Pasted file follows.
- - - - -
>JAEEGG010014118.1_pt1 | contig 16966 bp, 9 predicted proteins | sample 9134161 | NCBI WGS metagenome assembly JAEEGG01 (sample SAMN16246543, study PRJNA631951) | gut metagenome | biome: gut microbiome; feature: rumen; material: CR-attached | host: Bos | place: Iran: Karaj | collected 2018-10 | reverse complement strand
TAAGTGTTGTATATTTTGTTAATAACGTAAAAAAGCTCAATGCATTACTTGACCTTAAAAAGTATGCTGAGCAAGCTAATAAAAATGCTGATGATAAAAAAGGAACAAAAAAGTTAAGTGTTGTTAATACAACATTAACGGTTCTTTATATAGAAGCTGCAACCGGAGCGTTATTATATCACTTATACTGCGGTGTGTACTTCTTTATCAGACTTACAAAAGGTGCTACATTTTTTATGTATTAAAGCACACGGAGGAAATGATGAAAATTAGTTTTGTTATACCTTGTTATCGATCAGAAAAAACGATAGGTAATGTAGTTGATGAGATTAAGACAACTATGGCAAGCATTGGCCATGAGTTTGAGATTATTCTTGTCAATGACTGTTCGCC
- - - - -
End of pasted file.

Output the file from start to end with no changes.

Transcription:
>JAEEGG010014118.1_pt1 | contig 16966 bp, 9 predicted proteins | sample 9134161 | NCBI WGS metagenome assembly JAEEGG01 (sample SAMN16246543, study PRJNA631951) | gut metagenome | biome: gut microbiome; feature: rumen; material: CR-attached | host: Bos | place: Iran: Karaj | collected 2018-10 | reverse complement strand
TAAGTGTTGTATATTTTGTTAATAACGTAAAAAAGCTCAATGCATTACTTGACCTTAAAAAGTATGCTGAGCAAGCTAATAAAAATGCTGATGATAAAAAAGGAACAAAAAAGTTAAGTGTTGTTAATACAACATTAACGGTTCTTTATATAGAAGCTGCAACCGGAGCGTTATTATATCACTTATACTGCGGTGTGTACTTCTTTATCAGACTTACAAAAGGTGCTACATTTTTTATGTATTAAAGCACACGGAGGAAATGATGAAAATTAGTTTTGTTATACCTTGTTATCGATCAGAAAAAACGATAGGTAATGTAGTTGATGAGATTAAGACAACTATGGCAAGCATTGGCCATGAGTTTGAGATTATTCTTGTCAATGACTGTTCGCC